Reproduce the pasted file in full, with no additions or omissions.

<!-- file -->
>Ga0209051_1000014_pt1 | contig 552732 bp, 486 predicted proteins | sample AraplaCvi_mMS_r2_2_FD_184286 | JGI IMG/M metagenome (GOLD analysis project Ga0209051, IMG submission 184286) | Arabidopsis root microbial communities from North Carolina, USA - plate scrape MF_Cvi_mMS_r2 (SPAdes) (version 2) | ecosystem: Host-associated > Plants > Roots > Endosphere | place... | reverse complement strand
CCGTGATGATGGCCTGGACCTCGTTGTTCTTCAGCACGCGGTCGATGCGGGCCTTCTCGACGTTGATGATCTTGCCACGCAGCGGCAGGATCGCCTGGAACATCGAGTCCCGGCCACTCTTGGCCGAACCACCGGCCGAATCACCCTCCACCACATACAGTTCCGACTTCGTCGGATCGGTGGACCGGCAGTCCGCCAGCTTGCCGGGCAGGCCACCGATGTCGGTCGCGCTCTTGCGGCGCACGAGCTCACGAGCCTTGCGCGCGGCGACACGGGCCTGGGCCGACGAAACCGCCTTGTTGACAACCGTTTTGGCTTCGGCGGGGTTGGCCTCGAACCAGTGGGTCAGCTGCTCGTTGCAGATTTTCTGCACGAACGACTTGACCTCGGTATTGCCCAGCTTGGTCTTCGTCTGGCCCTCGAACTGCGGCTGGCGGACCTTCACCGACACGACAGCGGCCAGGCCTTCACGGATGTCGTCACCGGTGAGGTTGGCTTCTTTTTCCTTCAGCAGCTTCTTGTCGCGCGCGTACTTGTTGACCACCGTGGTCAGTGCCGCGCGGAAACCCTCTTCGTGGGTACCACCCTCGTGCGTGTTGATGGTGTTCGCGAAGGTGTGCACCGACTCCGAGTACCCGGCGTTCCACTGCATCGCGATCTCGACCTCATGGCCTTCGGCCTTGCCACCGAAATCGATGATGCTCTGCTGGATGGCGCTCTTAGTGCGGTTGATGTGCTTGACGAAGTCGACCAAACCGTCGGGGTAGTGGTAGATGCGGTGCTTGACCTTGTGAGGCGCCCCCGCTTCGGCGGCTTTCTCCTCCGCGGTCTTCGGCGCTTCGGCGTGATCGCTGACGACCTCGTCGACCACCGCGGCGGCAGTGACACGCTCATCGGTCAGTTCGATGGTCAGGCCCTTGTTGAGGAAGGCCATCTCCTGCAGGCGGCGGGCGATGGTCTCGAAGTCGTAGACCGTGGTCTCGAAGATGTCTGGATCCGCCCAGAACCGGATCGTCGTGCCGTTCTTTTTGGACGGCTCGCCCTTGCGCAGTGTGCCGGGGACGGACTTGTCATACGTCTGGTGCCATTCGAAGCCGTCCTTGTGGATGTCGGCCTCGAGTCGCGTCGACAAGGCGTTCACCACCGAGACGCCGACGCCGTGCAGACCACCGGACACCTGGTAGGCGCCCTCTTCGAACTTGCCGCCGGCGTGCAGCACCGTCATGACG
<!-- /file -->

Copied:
>Ga0209051_1000014_pt1 | contig 552732 bp, 486 predicted proteins | sample AraplaCvi_mMS_r2_2_FD_184286 | JGI IMG/M metagenome (GOLD analysis project Ga0209051, IMG submission 184286) | Arabidopsis root microbial communities from North Carolina, USA - plate scrape MF_Cvi_mMS_r2 (SPAdes) (version 2) | ecosystem: Host-associated > Plants > Roots > Endosphere | place... | reverse complement strand
CCGTGATGATGGCCTGGACCTCGTTGTTCTTCAGCACGCGGTCGATGCGGGCCTTCTCGACGTTGATGATCTTGCCACGCAGCGGCAGGATCGCCTGGAACATCGAGTCCCGGCCACTCTTGGCCGAACCACCGGCCGAATCACCCTCCACCACATACAGTTCCGACTTCGTCGGATCGGTGGACCGGCAGTCCGCCAGCTTGCCGGGCAGGCCACCGATGTCGGTCGCGCTCTTGCGGCGCACGAGCTCACGAGCCTTGCGCGCGGCGACACGGGCCTGGGCCGACGAAACCGCCTTGTTGACAACCGTTTTGGCTTCGGCGGGGTTGGCCTCGAACCAGTGGGTCAGCTGCTCGTTGCAGATTTTCTGCACGAACGACTTGACCTCGGTATTGCCCAGCTTGGTCTTCGTCTGGCCCTCGAACTGCGGCTGGCGGACCTTCACCGACACGACAGCGGCCAGGCCTTCACGGATGTCGTCACCGGTGAGGTTGGCTTCTTTTTCCTTCAGCAGCTTCTTGTCGCGCGCGTACTTGTTGACCACCGTGGTCAGTGCCGCGCGGAAACCCTCTTCGTGGGTACCACCCTCGTGCGTGTTGATGGTGTTCGCGAAGGTGTGCACCGACTCCGAGTACCCGGCGTTCCACTGCATCGCGATCTCGACCTCATGGCCTTCGGCCTTGCCACCGAAATCGATGATGCTCTGCTGGATGGCGCTCTTAGTGCGGTTGATGTGCTTGACGAAGTCGACCAAACCGTCGGGGTAGTGGTAGATGCGGTGCTTGACCTTGTGAGGCGCCCCCGCTTCGGCGGCTTTCTCCTCCGCGGTCTTCGGCGCTTCGGCGTGATCGCTGACGACCTCGTCGACCACCGCGGCGGCAGTGACACGCTCATCGGTCAGTTCGATGGTCAGGCCCTTGTTGAGGAAGGCCATCTCCTGCAGGCGGCGGGCGATGGTCTCGAAGTCGTAGACCGTGGTCTCGAAGATGTCTGGATCCGCCCAGAACCGGATCGTCGTGCCGTTCTTTTTGGACGGCTCGCCCTTGCGCAGTGTGCCGGGGACGGACTTGTCATACGTCTGGTGCCATTCGAAGCCGTCCTTGTGGATGTCGGCCTCGAGTCGCGTCGACAAGGCGTTCACCACCGAGACGCCGACGCCGTGCAGACCACCGGACACCTGGTAGGCGCCCTCTTCGAACTTGCCGCCGGCGTGCAGCACCGTCATGACG